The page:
Whether they will list all major road schemes by each local authority which cost over £5 million and which were submitted to the Government as supplementary bids to the full Local Transport Plan.[HL4460]
The Minister of State, Department of the Environment, Transport and the Regions (Lord Macdonald of Tradeston): A total of 129 proposals for new major transport schemes were contained in the full Local Transport Plans submitted by local authorities in July this year. These include proposals for road, public transport, light rail and heavy rail schemes. A further 10 road schemes were submitted as supplementary bids in response to the opportunity that we extended to authorities to supply additional information in the light of the 10-Year Plan. The table shows all the schemes which are either road schemes or contain a major road element. Those which came forward as supplementary bids are shown in italics. Copies of the Appraisal Summary Tables for these schemes, where they have been provided, will be placed in the Library of the House.
|Birmingham||Northfield Regeneration Scheme|
|Selly Oak Access Road|
|Bristol||A4 Bath Road--Callington Road Link|
|Buckinghamshire||A418 Route Improvements (Wing Bypass)|
|Cornwall||A39 Camelford Bypass|
|Cheshire||A500-A534 Link Crewe|
|A34 Alderley Edge Environmental Bypass|
|Cumbria||Carlisle Northern Development Route|
|Darlington||Eastern Transport Corridor|
|Derbyshire||Markham Employment Growth Zone|
|A6096 Ilkeston Awsworth Link|
|Devon||Barnstaple Western Bypass|
|Dorset||Weymouth Relief Road|
|Durham||A688 Wheatley Hill to Bowburn Link|
|A167 Chilton Bypass|
|East Durham Link Road|
|A689 Sedgefield to Wynard Improvement|
|East Sussex||Newhaven Port Access Road|
|Essex||Canvey Island Integrated Transport Project--Roscommon Way|
|Gloucestershire||Eastern Spine Road|
|Kent||East Kent Access Phase 1|
|East Kent Access Phase 2|
|Lancashire||M6 Heysham Link Road|
|Leeds||East Leeds Link Road|
|Inner Ring Road Stage 7|
|Leicestershire||Earl Shilton Bypass|
|A607 Rearsby Bypass|
|Lincolnshire||A52 Grantham East-West Improvement|
|A158/C541 Coastal Access Improvement|
|A1073 Spalding to Eye Improvement|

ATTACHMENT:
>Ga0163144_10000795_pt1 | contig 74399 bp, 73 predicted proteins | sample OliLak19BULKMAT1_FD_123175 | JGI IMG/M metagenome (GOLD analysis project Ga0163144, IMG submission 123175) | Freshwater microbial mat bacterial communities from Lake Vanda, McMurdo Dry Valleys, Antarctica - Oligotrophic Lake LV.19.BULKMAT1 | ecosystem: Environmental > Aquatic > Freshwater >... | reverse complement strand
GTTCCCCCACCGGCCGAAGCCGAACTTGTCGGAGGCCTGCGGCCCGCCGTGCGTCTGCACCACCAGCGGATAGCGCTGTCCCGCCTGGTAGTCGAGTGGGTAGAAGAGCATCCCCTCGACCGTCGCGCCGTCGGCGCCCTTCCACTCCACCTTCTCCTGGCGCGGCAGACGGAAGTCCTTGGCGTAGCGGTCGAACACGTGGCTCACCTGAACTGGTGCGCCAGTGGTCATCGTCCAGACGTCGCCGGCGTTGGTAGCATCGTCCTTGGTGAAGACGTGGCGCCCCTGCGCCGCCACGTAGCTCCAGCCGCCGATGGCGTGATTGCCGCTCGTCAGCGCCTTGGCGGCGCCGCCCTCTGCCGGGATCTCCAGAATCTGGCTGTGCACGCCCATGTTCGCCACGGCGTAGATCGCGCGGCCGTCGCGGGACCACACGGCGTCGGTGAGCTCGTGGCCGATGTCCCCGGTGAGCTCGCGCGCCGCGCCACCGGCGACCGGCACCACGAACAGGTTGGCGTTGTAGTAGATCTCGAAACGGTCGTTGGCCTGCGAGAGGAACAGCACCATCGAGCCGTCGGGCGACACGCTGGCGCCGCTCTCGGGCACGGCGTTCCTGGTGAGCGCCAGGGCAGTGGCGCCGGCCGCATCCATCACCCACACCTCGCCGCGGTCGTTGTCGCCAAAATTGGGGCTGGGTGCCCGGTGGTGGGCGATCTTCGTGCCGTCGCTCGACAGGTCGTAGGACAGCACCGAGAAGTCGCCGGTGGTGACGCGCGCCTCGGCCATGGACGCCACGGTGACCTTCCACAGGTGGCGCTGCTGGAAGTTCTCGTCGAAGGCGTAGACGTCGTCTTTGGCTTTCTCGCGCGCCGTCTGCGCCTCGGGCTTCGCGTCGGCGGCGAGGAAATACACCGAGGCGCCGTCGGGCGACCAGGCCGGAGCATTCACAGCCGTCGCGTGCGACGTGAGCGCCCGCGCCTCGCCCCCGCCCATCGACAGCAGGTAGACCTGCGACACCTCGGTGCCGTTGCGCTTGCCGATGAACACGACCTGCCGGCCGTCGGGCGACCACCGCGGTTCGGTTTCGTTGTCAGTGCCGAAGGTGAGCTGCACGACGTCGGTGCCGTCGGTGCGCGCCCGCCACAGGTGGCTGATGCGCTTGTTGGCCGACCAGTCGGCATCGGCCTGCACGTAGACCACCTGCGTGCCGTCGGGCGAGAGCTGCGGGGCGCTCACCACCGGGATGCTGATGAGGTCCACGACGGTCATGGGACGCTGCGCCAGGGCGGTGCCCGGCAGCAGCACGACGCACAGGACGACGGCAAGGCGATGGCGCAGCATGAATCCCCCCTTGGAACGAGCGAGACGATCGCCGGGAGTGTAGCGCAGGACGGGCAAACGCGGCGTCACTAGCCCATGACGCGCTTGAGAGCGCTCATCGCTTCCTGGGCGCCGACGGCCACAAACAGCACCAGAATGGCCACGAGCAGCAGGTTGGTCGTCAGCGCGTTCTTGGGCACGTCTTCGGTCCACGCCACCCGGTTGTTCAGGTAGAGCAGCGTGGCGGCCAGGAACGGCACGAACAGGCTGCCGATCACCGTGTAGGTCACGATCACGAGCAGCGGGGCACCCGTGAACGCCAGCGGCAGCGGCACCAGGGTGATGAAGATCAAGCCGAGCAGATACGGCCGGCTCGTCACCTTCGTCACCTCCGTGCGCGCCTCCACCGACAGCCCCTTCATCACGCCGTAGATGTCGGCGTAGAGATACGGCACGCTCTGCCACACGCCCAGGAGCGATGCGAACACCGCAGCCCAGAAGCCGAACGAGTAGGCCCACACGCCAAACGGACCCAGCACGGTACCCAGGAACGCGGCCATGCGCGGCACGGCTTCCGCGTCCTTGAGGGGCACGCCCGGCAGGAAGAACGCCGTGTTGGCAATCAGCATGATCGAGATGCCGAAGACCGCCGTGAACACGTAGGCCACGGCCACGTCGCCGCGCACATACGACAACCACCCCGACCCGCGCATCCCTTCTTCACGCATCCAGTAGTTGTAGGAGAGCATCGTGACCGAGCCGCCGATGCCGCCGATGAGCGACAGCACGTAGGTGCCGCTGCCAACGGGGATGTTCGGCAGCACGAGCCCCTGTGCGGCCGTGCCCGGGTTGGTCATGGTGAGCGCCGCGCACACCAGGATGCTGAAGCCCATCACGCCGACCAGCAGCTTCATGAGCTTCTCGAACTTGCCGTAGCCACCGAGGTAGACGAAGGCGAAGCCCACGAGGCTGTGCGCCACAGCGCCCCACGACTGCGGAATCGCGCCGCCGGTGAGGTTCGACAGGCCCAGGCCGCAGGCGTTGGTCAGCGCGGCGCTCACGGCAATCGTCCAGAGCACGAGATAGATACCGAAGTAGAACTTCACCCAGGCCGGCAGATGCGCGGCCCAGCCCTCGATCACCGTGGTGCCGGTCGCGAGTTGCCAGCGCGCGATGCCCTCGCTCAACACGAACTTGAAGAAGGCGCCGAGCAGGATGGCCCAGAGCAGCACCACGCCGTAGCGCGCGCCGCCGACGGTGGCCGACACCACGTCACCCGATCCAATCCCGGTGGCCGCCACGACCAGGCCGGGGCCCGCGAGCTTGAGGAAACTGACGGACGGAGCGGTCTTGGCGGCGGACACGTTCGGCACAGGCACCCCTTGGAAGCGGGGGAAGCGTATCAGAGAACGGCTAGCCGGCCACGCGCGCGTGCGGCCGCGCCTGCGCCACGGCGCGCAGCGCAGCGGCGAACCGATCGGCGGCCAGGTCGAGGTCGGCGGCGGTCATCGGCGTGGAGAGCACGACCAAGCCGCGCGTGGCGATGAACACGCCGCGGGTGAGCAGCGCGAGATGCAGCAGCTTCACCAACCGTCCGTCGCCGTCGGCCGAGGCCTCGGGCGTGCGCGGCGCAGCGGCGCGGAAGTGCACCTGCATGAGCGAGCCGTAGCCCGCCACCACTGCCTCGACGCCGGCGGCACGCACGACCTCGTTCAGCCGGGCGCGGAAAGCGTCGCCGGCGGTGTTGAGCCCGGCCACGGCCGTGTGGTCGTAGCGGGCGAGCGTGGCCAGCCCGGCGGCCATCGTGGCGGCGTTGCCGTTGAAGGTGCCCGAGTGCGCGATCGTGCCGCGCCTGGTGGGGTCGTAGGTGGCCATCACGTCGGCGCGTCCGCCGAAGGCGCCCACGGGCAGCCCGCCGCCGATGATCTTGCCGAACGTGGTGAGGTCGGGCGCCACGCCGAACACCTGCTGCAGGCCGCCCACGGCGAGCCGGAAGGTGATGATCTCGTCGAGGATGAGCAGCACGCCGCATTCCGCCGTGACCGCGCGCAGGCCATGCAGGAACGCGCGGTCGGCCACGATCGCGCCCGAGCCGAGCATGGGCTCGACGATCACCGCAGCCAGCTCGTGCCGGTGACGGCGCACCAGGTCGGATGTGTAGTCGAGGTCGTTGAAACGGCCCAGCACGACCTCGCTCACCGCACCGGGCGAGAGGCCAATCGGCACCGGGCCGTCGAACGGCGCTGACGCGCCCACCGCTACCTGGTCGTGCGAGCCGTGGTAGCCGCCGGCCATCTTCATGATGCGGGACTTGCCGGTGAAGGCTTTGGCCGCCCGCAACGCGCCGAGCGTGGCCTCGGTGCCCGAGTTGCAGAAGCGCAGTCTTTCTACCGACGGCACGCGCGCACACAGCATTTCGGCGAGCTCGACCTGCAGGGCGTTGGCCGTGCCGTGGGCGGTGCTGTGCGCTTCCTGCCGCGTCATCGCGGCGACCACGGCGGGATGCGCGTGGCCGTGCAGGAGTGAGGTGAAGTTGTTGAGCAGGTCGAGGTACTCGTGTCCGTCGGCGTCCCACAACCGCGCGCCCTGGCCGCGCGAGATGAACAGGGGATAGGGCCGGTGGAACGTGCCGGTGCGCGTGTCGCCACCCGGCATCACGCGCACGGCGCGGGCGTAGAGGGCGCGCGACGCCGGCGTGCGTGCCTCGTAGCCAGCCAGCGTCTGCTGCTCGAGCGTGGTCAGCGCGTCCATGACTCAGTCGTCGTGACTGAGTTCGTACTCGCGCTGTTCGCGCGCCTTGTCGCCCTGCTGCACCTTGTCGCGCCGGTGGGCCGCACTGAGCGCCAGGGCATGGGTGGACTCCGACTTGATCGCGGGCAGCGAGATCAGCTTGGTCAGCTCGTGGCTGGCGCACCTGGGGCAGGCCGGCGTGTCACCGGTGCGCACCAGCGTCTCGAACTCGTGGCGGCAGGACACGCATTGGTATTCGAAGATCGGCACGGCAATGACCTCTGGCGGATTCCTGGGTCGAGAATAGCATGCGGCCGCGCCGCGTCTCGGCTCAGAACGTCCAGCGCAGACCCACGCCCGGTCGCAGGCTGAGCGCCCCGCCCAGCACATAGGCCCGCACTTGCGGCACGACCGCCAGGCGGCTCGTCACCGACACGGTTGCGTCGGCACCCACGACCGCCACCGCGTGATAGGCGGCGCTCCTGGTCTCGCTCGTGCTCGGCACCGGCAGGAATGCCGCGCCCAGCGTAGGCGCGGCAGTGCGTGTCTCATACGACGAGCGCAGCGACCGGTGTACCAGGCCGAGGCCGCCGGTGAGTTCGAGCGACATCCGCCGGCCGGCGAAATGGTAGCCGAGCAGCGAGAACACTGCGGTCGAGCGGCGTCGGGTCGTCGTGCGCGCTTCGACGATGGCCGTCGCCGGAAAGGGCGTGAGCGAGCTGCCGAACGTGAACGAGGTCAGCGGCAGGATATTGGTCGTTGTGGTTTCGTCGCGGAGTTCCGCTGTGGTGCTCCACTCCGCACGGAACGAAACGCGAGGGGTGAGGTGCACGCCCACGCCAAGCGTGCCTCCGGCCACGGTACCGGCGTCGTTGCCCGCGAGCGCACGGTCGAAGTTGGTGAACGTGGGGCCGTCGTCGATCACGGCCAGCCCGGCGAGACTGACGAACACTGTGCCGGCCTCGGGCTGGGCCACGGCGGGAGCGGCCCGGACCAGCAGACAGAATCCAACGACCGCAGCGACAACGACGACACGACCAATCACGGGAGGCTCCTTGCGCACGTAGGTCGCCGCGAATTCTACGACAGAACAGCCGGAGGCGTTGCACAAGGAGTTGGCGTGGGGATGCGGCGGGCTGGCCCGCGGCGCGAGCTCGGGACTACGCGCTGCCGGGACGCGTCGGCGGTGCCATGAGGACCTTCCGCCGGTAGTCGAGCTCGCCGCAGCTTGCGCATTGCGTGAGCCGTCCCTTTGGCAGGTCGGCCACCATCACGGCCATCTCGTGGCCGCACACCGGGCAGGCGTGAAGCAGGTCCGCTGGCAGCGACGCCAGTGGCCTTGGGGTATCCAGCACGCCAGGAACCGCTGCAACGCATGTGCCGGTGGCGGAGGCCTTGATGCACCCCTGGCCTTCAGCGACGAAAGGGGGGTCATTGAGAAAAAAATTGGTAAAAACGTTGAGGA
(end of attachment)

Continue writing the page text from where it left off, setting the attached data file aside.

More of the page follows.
|Liverpool City||Hall Lane Area Improvement Scheme|
|Luton||East Luton Corridor (South)|
|Medway||A228 Main Rd to Ropers Lane (Phase 1)|
|A228 Ropers Lane to Isle of Grain (Phase 2)|
|Middlesbrough||East Middlesbrough Transport Corridor|
|Milton Keynes||Bletchley Link|
|Norfolk||Nar Ouse Regeneration Project|
|Great Yarmouth A47/A149 Link|
|Newcastle||New Tyne Crossing|
|Scotswood Road Improvement|
|North Tyneside||A1056 Northern Gateway Stage 2|
|A1056 Northern Gateway Stage 3|
|Poole||Poole Bridge Regeneration Initiative|
|Rotherham||A631 West Bawtry Road Improvement|
|Salford||A57 Cadishead Way|
|Sandwell||Cradley Heath Town Centre Strategy|
|Owen Street Level Crossing Relief Road|
|Sheffield||Inner Relief Road--Stages 2 & 3|
|Somerset||North West Taunton Package|
|Staffordshire||Biddulph Inner Bypass|
|Stoke-on-Trent||Hanley Bentilee Link|
|City Centre Link|
|Suffolk||South Lowestoft Relief Road|
|A134 Sudbury Western Bypass|
|Sunderland||Southern Radial Route|
|Doxford Park-Ryhope Link Road|
|Surrey||Kiln Lane Link, Epsom|
|Tameside||The Glossop Spur|
|Thurrock||West Thurrock Regeneration Ring Road|
|Wakefield||Hemsworth--A1 Link Road|
|Glasshoughton Coalfields Link Road|
|Walsall||Town Centre Transport Package|
|Warrington||Bridgefoot Environmental Enhancement|
|Manchester Ship Canal Crossing Facilities|
|Rugby Western Relief Road|
|West Sussex||A24 Horsham--Capel Improvement|
|Wigan||Integrated Transport Scheme|
|Wiltshire||Salisbury Transport Study Package|
|Western Wiltshire Sustainable Transport Package|
|Worcestershire||Wyre Piddle Bypass|